funds until they require them for Lupines'
or other purpose*. Parents desiring t<
pet apartFtnall sums for iheir children, anc
Married Women and Minors (whose deposits
enn only be withdrawn by them
Reives, or, in case of death, by their lega
representatives,) wishing to lay aside fundi
for future use, are here afforded an oppor
tunity of depositing their means wl.en
they will rapidly accumulate, and at th<
santQ time, be subject to withdrawal whet
Sept. 10, 18C9, 20? ly
Greenville and Columbia Rail
General Superintendent's Office,
Columuia. 8. C., July 26, 1?70.
ON and nfio* MONDAY, August lat
the following Schedule will bo ran daily, Sui
day excepted, connecting with Night Trains oi
South Carolina Road, uj> and down, and will
Night Train on Charlotte, Columbia and Au
gi^La Road going Soutli:
Leave Columbia, 8.16 a m
L - - " Alston 1J.3P a m _
" Auderann, 4 80 p m
" Greenville, 6.00 p m,
k Leave Greenville, 700 a m
ttnaerspn, * 7 30 a m
" Abbeville, 9.W) a in
'' Newbory, 12.47 a m
* ' 2 80am
Arrive Columbia, * 8.46 a m
, JOHN H. MORE,
CON GAR EE
Coliimlaia, J3. O.
SUGAR CANE MILLS,
LIST OF PRICES,
3 Rollers 14 inches diameter ?S5,00
3 " 12 44 $75,00
3 " 10 14 *G5,00
I 2 ? 14 " ?05,00
2 ? 12 44 ?30,00
2 41 10 " ?10,00
Ahovc prices complete with fnimo.
Without 1'rumc ?10,00 loss on each
SEVENTY GALLON BOILER
Delivered at tlio Railroad Depot in
Steam Engines, Boilers, Cotton Presses,
Grist and Saw Mill Gearing of all kinds
to order. Iron and _lira?s Castings, on
short notice and most reasonable terms. !
Gin Gearing constantly on hand of tho
0 feet wheel and pinion, ?30.00 I
10 u " " " "32.30 i
11 ? M ? " ? :?S.OO !
12 " u M M "45.00 i
14 " " ? " "50.00 i
Willi BoltB $G.50. Kxtra for each set.
Antifriction plates ami Halls fur Col- .
n I're.-fc $ 10.00 and ? 12.00, per 6et. I
N. 1J. Terms Cash on delivery, at R. I
JOHN ENRIGHT, Ag't, <
Abbeville C. H. i
May 24, 1870, 4?if.
ROBERT WOOD & CO.,
ORNAMENTAL IRON WORKS. >
GARDEX nn?l Cmii'ltry adornment?, Cast, I
Wrought Iron nud AViro llnili-ip.s, FountaiiiP,
Vu??<r?, VerauJan, Settees, Aiboj!?, Chuirs,
Summer lloutea, ]
Spiral ami ?truif!lit, in every variety of patIcrns.
New and improved styles of Ilnyjltiicks
Mancers. Klablo Fixture-it Klull lliviswma I
PATENT WIRE AVOliK.
Railings, Flore. Fronts, Door and Window
(Juardu, Farm Fencing, ite.
Having fitted up our Foundry with special
reference to above class of wotk, we are now
prepared to fill with promptness all orders for
Bionze Castings of Stutuury, colossal, heroic,
and life size.
ORNAMEXTAL IRON GOODS.
The largest assortment to b? found in the
United States, nil of which are cx-.-cnted with
the express view of pleuring the taste, while
tlicy combine all the requisites of beauty and
I substantial construction.
Purchasers may rely on hnving all artifil
H C-nrpfllll V lmvwl HIl/1 aliii.ru>.! !>-? "I-"
r .j II"? * "? !""?
- Designs wili be eent to those who wish to
I make n selection.
r Muy 2'\ 1870. -1?fmi.
! At the Furniture Store,
1 Large German Plate Looking Glasses,
. A lot lof German Glass Plates
' to Fill Old Frames.
^ March 25, 1870, 48-tf
i J. C. NOLAND, AGT,
SADDLER AND HARNESS MAKER,
j Harness anft Trunks Repaired.
1]VUIVNITUJIE repaired and re*
covered. Cane Seats nut in Chairs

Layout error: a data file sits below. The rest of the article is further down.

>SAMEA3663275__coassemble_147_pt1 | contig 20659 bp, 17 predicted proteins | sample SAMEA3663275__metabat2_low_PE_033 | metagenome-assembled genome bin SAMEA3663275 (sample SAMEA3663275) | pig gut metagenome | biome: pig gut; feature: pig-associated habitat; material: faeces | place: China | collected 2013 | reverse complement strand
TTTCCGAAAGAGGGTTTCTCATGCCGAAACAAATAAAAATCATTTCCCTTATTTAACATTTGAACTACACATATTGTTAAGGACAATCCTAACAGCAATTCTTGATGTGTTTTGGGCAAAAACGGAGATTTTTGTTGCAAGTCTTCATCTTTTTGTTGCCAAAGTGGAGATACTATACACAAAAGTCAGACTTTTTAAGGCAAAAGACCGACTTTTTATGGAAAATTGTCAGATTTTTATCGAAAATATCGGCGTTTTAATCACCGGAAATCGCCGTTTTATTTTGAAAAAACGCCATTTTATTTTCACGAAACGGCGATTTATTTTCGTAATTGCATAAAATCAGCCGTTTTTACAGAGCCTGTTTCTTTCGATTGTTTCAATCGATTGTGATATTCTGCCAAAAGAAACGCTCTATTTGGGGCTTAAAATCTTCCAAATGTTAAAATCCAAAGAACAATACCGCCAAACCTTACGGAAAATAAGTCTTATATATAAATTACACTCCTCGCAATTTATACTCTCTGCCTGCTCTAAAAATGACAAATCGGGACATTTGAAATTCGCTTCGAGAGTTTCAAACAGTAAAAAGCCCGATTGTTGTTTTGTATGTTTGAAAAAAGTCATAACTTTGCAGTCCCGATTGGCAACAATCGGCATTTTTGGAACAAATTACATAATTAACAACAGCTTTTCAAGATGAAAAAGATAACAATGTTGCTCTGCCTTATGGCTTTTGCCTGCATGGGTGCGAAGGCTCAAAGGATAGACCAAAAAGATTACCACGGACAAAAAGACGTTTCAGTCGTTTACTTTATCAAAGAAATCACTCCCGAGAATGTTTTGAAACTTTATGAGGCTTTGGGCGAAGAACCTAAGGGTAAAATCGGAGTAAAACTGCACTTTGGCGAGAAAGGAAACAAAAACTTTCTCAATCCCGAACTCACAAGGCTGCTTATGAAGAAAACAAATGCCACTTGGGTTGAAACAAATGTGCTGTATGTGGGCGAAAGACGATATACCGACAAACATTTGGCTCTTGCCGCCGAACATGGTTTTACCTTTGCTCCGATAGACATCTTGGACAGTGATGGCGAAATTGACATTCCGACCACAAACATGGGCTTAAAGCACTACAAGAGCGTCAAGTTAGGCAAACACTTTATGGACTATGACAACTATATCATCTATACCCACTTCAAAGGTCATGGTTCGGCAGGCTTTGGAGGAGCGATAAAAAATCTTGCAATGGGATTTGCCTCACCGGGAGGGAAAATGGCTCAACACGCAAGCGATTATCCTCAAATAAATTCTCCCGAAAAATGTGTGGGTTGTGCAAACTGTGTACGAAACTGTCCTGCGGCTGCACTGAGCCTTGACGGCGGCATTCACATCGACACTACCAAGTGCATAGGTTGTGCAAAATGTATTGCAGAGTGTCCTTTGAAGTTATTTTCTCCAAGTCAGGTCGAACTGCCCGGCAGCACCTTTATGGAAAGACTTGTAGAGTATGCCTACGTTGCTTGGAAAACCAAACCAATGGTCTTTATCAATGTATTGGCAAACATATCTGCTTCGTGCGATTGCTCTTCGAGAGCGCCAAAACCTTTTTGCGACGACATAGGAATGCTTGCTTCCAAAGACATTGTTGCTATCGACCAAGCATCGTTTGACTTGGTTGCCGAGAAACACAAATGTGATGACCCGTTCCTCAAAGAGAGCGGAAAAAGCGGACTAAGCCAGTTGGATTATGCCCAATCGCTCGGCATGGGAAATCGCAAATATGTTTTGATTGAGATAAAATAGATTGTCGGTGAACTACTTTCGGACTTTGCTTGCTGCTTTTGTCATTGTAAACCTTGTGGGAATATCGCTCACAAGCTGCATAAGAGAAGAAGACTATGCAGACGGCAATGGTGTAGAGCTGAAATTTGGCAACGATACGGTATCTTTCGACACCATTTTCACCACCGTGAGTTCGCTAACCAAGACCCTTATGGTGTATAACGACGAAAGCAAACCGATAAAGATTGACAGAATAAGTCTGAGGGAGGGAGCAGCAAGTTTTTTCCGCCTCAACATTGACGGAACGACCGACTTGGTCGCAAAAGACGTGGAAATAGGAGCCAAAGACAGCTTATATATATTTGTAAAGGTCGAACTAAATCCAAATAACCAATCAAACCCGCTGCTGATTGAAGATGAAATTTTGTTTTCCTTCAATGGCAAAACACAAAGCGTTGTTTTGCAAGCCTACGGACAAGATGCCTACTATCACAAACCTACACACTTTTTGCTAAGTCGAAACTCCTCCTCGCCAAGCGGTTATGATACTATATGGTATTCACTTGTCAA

1 All work done neatly, and on rcason['
able terms, for CASH.
,! Nov. 6, 1860, 28?12ra.
ta Hoilaii Asthma Core
Ia the boat remedy ,ibr Asthma ?vor
discovered. I havo a supply now, and
if. you are a sufferer from tliis distressing
disease, call and get a box
and be relieved.
For sale by
W. T. PENNEY.
Price $8.00 a box. j
April 1, 1870, 49?tf
IMPROVEMENT IN FENCING.
Saves its Cost in Land
saved, and Facility
GKEAT saving of timber can be made
of anythingthat will not break of
ts own weight. A rat may g?t through
it and a pquirrcl may climb over but all
olher animals may stay out. The wind
can not blow it down, needs very little
repair, and llic timber will last longer than
in any other known fenco. The subscriber
is agent for Abbeville County and will sell
rights for plantations and for towiibhips.
Come up on S;ileDaj' and for fu:t!:or parieulars
in regard to 1*. Davis' Imptovcd
I'ateiit Wire and Picket Fence, apply to
J. W. THOMAS,
Agent Abbeville, S. (J.
Family Knitting Machine.
Will be exhibited at Mr. Iirazealc's. This
machine speak? for itself, and is destined
to revolutionize household industry. Wo
do not wish to abuse tbo lime honored
needles, but innst say that even fur ordinary
use their day is at an end. This
great and cheap invention knits every
thing. Specimens of manufactured articles
exhibited. Call and see for yourselves.
J. W. THOMAS, Agent.
Abbeville, S. C.
April 15, 1870, 51?if
Formerly the "Donald Mill."
THE MILL, long nnd favorably known
as tho "DONALD MILL," 1ms been
purchased by u?. and we have repaired it
thoroughly?pulling in a lie v and splendid
SMUTTKlt (the finest that is in use) ?
n NEW UOLT1NG CLOTII, together
with NEW MACHINERY, from the
Water wheel to the garret.
This work has been done in ft Rubslan
lial nnd workmanlike manner by the most
cxpencncet! nnd skilllul Millwrights in tlie
country, and we believe tho Mill now to be
in a better condition than it ever was in
its palmiest days.
The old Friends nnd Customers of tlie
Mill are respertfully invited to return to
the Mill that in day3 "lang syne" served
Lhern so wnll nnd faithfully.
Mil. IIUTCII1SON, who lias bad
much experience na Miller, will bave
ilmrge of the Mill, and will give his undivided
attention to tbe wants of their customers.
J AS. EVANS,
Julv 20. 1870. 13. 4in
DRY GOODS AND CLOTHING DIVISION
Abbeville, S. C? July 29,1870.
General Orders Ifos. 1 and 2.
6e to L. arr's Store
FOR GREAT BARGAINS.
I MUST SELL OHAAP.
ri^HE entire Stock of Goods, confuting <?l